Words By Megan De Meo

In England alone an average of 1,688 babies are born every day. This means that across the UK as a whole, tens of thousands of newborns have come into the world since the start of the pandemic.  Parenting a new baby, whilst being a joyful and exciting time, always comes with challenges. The outbreak of Covid-19 and subsequent restrictions on day to day life has brought about new difficulties as well as exacerbating those that parents already faced.

A report by the Children’s Commissioner, published at the height of the pandemic, focused on the challenges of new parenthood during the Covid-19 pandemic. It found that children’s groups and playgrounds had been shut down and that, in some instances, police had stopped families playing together outside. This means that parents are unable to depend on their usual support networks and that infants are unable to socialise with their peers.

Whilst many families will be coping, it is  increasingly difficult for local health and social services to reach out to those who are not. At the time the Children’s Commissioner’s report was published, the guidance from the government was that new birth visits should take place remotely unless the parents have been identified as vulnerable. Such guidelines were necessary to protect the health of not only families and health workers, but the community at large. But this has come at a cost. 

Health reviews usually take place every month for the first six months of a baby’s life. For many new parents, these reviews are not only a check up on the health and development of their newborn. They are also an opportunity to have someone to talk to about any worries they are having and to be reassured that they are doing a good job. For others, it is a link with the outside world during a period when perinatal mental health problems make day to day life with a newborn much harder.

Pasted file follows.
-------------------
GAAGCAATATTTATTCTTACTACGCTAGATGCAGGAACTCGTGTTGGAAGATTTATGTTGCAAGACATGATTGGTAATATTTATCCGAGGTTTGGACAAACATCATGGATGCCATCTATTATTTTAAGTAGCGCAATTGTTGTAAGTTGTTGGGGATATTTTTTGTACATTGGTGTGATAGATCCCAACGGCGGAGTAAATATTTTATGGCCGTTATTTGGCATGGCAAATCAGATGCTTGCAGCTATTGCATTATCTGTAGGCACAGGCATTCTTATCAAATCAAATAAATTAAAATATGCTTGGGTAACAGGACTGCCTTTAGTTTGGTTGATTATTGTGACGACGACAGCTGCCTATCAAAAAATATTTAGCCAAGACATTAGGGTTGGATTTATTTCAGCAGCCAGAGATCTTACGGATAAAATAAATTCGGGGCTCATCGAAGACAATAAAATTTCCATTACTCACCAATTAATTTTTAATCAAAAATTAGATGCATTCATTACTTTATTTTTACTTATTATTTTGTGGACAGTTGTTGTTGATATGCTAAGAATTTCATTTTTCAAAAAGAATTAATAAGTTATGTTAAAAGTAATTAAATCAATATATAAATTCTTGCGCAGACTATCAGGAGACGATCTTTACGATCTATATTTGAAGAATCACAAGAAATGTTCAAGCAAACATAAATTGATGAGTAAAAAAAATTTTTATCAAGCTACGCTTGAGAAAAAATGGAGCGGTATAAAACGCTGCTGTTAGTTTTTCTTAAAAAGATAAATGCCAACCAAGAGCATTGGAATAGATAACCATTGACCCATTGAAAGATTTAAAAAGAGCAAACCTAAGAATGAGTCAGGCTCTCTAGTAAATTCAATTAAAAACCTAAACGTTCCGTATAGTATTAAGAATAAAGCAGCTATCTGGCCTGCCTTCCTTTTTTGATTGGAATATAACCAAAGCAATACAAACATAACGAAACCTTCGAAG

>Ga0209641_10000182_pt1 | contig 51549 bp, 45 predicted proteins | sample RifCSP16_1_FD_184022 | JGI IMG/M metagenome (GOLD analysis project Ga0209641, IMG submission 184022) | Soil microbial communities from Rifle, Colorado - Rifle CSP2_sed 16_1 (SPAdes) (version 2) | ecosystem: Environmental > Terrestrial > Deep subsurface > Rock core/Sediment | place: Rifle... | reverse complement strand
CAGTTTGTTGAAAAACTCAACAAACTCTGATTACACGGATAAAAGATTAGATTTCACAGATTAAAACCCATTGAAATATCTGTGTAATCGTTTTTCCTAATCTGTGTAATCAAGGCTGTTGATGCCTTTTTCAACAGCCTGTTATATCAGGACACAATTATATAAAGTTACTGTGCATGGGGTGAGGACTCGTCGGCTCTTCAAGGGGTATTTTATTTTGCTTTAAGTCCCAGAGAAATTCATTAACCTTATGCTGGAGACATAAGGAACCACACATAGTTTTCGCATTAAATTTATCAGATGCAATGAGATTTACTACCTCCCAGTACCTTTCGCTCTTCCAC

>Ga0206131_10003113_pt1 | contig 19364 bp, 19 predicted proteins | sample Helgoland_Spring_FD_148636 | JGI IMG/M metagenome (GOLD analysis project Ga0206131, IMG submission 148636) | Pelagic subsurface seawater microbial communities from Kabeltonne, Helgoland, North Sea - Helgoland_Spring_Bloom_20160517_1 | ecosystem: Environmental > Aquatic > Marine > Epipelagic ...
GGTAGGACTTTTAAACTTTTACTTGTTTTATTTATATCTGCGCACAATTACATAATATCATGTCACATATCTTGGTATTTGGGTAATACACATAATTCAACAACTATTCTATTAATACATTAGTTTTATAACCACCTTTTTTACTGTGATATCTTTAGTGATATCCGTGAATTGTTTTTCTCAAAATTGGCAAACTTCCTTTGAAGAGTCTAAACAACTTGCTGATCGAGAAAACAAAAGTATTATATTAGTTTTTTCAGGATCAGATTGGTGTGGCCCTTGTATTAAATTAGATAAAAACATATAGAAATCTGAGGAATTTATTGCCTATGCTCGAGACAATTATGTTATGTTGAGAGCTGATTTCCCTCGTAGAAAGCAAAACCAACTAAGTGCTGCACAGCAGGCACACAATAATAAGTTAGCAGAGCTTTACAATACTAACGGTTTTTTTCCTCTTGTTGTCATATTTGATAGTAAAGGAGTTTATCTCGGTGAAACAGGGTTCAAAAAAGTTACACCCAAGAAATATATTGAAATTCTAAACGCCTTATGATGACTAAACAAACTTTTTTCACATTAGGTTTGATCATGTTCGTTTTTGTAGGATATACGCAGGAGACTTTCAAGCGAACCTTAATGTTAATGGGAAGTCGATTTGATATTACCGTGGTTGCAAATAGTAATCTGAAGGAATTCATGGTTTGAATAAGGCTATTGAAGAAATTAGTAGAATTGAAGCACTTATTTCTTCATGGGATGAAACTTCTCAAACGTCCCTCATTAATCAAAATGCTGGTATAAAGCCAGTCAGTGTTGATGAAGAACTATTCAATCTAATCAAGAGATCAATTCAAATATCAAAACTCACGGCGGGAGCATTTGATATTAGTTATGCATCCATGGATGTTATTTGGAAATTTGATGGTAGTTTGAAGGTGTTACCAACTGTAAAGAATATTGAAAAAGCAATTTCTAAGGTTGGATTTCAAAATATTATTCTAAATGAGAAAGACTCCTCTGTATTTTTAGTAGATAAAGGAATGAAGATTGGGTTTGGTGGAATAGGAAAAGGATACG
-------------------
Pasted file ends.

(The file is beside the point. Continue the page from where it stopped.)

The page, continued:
Covid-19, which has led to an increase in joblessness and poverty for many parents, has also exacerbated the current mental health crisis. This means that the necessity of targeting more of the state’s finite resources towards managing the pandemic has resulted in families receiving less support at a time of increased risks.

I spoke to Ashley, a mother of three from Hertfordshire, who is studying for her bachelor’s degree in Psychology at the Open University. 

Ashley is in the last year of her degree and is considering deferring the final semester until a time when she has enough spare time and energy to put enough into it. Studying is always a tough task with a newborn but there are further difficulties to the constraints of life during a pandemic. 

Much of the support usually offered to new mums has been cancelled. Activities such as toddler groups provide the opportunity for parents to speak to one another, to swap advice and concerns about childcare, as well as allowing babies to develop socially. Ashley said she is happy that she had her newborn when she did (she gave birth to a healthy baby boy in September) as many of these groups have begun to open again. It has meant that she is still able to access her support network as there are less restrictions on visiting friends and family.